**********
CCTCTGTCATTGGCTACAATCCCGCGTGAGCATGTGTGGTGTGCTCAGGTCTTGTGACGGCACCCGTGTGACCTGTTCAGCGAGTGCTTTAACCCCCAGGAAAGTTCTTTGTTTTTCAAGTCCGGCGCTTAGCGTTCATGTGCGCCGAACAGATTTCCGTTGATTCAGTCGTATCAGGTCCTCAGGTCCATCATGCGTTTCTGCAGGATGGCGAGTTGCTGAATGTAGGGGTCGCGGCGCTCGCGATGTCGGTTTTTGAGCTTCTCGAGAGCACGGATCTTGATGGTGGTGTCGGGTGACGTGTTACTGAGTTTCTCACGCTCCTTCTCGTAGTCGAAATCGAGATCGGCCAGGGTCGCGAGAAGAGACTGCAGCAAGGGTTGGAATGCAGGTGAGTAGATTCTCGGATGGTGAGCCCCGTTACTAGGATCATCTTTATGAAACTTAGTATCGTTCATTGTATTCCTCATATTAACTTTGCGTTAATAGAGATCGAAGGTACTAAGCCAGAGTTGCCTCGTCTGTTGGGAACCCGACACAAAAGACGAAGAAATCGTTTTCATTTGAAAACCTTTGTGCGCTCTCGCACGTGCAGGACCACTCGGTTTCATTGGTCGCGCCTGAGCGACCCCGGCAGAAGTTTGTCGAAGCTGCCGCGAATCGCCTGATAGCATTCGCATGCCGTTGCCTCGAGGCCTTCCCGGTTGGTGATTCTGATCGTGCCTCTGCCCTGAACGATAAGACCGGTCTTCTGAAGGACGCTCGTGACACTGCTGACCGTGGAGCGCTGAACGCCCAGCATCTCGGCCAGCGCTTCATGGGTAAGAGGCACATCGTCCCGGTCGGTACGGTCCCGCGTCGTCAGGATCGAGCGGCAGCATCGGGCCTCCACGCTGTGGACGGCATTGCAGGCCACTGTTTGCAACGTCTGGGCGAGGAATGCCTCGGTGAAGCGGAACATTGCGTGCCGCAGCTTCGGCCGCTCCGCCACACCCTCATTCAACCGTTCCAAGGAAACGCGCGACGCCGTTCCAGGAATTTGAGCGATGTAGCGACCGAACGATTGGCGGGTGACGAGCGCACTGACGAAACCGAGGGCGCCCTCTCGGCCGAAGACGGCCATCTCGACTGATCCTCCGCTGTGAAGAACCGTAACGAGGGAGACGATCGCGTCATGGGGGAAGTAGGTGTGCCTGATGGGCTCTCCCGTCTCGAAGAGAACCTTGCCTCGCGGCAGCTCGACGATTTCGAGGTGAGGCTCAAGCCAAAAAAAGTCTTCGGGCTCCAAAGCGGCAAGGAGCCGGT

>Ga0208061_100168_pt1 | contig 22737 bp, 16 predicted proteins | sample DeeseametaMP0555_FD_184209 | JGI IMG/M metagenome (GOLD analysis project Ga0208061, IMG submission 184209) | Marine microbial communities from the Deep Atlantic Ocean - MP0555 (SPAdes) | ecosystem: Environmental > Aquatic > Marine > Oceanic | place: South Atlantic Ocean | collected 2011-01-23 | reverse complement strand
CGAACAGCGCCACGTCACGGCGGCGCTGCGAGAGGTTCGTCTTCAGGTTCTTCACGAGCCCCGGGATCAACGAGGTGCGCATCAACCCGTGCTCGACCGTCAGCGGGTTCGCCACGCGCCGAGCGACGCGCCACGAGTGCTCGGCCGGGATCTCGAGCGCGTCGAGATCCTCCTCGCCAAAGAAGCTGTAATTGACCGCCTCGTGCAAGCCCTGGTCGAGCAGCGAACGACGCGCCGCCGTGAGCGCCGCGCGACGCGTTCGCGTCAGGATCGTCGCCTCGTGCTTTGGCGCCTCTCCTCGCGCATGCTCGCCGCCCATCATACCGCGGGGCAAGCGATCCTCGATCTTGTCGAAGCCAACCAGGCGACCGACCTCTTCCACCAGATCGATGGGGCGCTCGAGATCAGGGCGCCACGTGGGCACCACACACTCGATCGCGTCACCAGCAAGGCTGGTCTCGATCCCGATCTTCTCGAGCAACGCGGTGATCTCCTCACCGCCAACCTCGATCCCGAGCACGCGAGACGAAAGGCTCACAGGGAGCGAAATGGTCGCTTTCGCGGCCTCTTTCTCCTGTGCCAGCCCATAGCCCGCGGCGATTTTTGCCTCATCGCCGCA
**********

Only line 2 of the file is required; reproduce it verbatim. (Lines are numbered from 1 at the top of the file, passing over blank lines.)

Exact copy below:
>Ga0208061_100168_pt1 | contig 22737 bp, 16 predicted proteins | sample DeeseametaMP0555_FD_184209 | JGI IMG/M metagenome (GOLD analysis project Ga0208061, IMG submission 184209) | Marine microbial communities from the Deep Atlantic Ocean - MP0555 (SPAdes) | ecosystem: Environmental > Aquatic > Marine > Oceanic | place: South Atlantic Ocean | collected 2011-01-23 | reverse complement strand